Q) What’s your take on the current indie scene and the position of live visuals in it? What are your expectations from the future?

I think the word indie is exhausted. It’s just a subconscious term that keeps crawling up in conversations with artists, and for the most part it translates to them being amateurs, but we’re all getting pretty good aren’t we? Let’s ditch the indie brand and start powerful brands of our own. I’m not pointing fingers, I just want every artist coming up locally to know their worth right now. I perceive every dedicated artist in about 5 years to be a force to reckon with; when I say dedicated, I mean right from the creation stage to marketing it and making a whole lot of noise, till everyone is listening of course.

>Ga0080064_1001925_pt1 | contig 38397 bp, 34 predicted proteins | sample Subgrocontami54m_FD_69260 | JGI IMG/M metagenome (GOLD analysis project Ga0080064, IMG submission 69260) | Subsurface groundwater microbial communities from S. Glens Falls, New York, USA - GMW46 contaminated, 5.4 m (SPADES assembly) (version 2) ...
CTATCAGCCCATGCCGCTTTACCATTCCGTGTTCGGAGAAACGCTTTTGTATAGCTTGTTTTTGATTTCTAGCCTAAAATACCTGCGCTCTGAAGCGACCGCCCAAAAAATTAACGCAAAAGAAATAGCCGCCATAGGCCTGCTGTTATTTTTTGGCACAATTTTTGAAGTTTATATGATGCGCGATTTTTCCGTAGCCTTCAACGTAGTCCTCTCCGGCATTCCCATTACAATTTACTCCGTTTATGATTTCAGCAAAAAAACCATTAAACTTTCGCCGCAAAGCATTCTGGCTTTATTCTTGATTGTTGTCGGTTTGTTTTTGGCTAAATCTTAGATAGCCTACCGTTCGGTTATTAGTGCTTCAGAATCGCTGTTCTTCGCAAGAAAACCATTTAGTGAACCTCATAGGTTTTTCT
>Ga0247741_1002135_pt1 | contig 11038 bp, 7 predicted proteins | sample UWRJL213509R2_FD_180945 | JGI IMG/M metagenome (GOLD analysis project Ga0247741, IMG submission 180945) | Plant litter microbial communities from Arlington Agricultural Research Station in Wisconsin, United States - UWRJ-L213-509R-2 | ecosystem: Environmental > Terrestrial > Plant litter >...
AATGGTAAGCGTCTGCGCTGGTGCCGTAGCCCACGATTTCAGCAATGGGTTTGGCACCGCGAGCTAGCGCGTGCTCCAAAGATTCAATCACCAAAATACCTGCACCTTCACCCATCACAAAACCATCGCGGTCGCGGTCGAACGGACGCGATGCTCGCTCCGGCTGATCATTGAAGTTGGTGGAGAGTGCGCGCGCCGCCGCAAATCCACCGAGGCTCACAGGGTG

Q) What’s next for Wolves?

Honestly? Shows, Long car journeys playing Pokemon Go, Shows, Mortal Kombat, Repeat.


Thank you for reading! If you want to talk about a band you love, or a band you think everyone should know about, please leave a comment or send in your mails to indiebullhorn@gmail.com. You can also mail us if you have any articles you’d like to send. To see more cool stuff like interviews, album reviews, release updates and lots more, stay tuned. Connect with us on Facebook, Instagram and Twitter.